Usually, after developers have created their games and deployed them to the app store, they forget about everything else and sit and wait for people to start downloading.
Though the number of downloads your gaming app receives is relevant, it is not a surefire measure of success or failure.
If you spend the time to scrutinize your app’s analytics, you can discover a wealth of information, including useful tips on how to enhance your game and its monetization.
With these powerful tools, you can uncover important insights that can assist you to attain your desired game development goals.
Importantly, discovering critical insights starts with knowing how to build a good game. If you develop a bad game, you may not have sufficient metrics to measure.
For example, you can learn from Thefoothing, who is an experienced senior software engineer from the U.K., on how to build an elegant gun shooting game.
Here are the four broad categories of metrics you should examine in your game.
Let’s dig deeper into each of them.
1. Performance metrics
This is the most important metrics you should analyze. The performance metrics will tell you the experience of users while using your gaming app. Therefore, if they are not optimized, achieving your goals as a game developer may be a pipedream.
Here are some key performance metrics to keep an eye on:
Game crashes: The crash rate of the mobile game should be as minimal as possible; the typical rate is 1-2%.
API latency: The round-trip time from sending a request to an API service to getting a response should be optimized to around 1 second.
Network errors: Any network errors can result in errors or slow loading times.
Game load time: Ensure your game app loads as fast as possible—from the time a user clicks on its icon to the time it’s ready to be played.
Real-time tracking: How are users moving inside your gaming app in real-time? What are the most common screens they use? Where are your users coming from?
With these performance metrics, you can enhance your game’s retention rate. For example, you’ll understand how your game operates on every carrier’s network, how loading time differs with operating systems, and how performance differs in different regions.
If you discover that your mobile game is performing dismally in some places because of poor network connectivity, you can solve this issue by developing an offline-mode game or preloading data to maximize its availability to users.
2. User metrics
Analyzing user, usage, and demographics metrics will assist you to know the characteristics of your game users and how to improve their experience.
Here are some main user data to analyze.
Daily Active Users/Monthly Active Users: This analytics will assist you to track the number of users actively playing your game on a daily or monthly basis. If you notice any discrepancies, such as the number of monthly users is decreasing, then you should take quick action.
Operating system and devices metrics: Knowledge of the type of operating system used by your main users as well as their devices will assist you to concentrate your efforts where most of them are.
Demographics: Is your game played more by male users or female users? Is your game loved by young, middle-aged, or old gamers?
3. Engagement metrics
With these metrics, you’ll know whether users are finding your game engaging—which will allow you to make adjustments, if necessary.
For example, if you have a car-chasing game with 20 levels and you notice that 80% of the users exit the game at the level of 12, then you need to increase the game’s engagement by adjusting the level of difficulty.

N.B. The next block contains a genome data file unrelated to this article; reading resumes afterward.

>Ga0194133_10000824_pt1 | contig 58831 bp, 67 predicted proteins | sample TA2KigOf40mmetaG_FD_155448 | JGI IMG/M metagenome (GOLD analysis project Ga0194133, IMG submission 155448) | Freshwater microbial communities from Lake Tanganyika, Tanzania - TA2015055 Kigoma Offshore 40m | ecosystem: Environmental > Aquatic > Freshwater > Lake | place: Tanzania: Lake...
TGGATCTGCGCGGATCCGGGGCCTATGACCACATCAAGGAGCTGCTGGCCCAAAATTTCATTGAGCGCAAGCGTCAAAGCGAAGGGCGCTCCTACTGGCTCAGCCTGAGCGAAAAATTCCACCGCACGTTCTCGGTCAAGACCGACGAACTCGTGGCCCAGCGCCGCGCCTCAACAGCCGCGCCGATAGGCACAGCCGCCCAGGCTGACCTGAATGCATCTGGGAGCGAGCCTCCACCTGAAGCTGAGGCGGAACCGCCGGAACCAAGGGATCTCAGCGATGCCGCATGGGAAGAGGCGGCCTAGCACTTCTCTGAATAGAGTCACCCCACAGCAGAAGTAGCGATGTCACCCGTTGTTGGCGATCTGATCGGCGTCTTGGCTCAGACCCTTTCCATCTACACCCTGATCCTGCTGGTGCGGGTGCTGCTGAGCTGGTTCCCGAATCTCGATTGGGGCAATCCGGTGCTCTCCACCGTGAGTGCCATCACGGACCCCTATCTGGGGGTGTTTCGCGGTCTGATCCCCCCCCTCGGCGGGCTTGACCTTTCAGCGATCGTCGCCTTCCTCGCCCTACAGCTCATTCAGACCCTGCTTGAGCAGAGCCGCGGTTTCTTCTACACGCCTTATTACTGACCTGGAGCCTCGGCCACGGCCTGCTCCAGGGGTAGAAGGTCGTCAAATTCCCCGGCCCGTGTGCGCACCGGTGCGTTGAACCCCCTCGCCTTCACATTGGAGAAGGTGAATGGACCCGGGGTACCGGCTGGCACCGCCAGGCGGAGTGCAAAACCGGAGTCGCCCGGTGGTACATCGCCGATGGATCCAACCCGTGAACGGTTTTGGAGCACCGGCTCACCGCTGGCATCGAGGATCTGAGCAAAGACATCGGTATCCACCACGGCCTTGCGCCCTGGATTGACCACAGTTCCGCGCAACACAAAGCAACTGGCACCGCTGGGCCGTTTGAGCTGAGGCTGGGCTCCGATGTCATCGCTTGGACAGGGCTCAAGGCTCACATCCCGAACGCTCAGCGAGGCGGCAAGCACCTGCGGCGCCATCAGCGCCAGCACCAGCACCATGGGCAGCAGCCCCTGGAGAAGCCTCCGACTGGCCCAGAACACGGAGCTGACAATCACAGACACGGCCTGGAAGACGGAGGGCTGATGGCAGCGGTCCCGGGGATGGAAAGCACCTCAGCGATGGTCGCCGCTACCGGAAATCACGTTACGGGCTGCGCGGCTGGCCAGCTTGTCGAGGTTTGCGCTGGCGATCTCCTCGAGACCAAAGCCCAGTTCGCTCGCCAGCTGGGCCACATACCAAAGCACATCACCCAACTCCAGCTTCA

Here are some important engagement metrics to measure.
Session length: How much time do users take playing your game? If your game is interesting and engaging, users will spend more time playing it.
Retention rate: Do users come back and play the game again and again? Or, are they uninstalling the game? To answer such questions, you should measure the retention rate yourself.
Referral rate: Do users like the game and inform their friends about it?
4. Business metrics
If you intend to make money using your game, then you should use the business metrics to track whether your pursuit is profitable.
Here some data to track.
Acquisition cost: The channels that users can know about the existence of your game are many—from organic search to paid advertisements. If you know where users come from and the extent of their engagement with your game, you can increase the efforts in acquiring them through the most valuable channel.
Abandonment rate: If your game supports in-app purchases, having a high rate of abandoned transactions could point to some anomalies. For example, the game could be crashing or loading slowly, or it may not be meeting the user’s expectations.
Lifetime value (LTV): This metric measures the total revenue earned from a user before stopping to use your game. It assists in knowing the amount of revenues users generate and also forecasting the potential profitability of the game in the future. To measure LTV, you can do the calculation yourself since the inherent in-app analytical tools may not be accurate.
The success of any game relies on the ability of the developer to analyze its various metrics and optimize its operations.
If you can use the in-app analytics tools and other third-party resources to get insights on how to improve the growth of your game, then you can transform it into a behemoth.
Importantly, you should not forget to analyze the mother of all metrics: the game’s star rating in the app store.
This rating is a public testament to the usefulness of your game; therefore, you should endeavor to make it high.
Therefore, you need to learn how to create interesting games that will make users provide positive feedback and high scores in the app stores.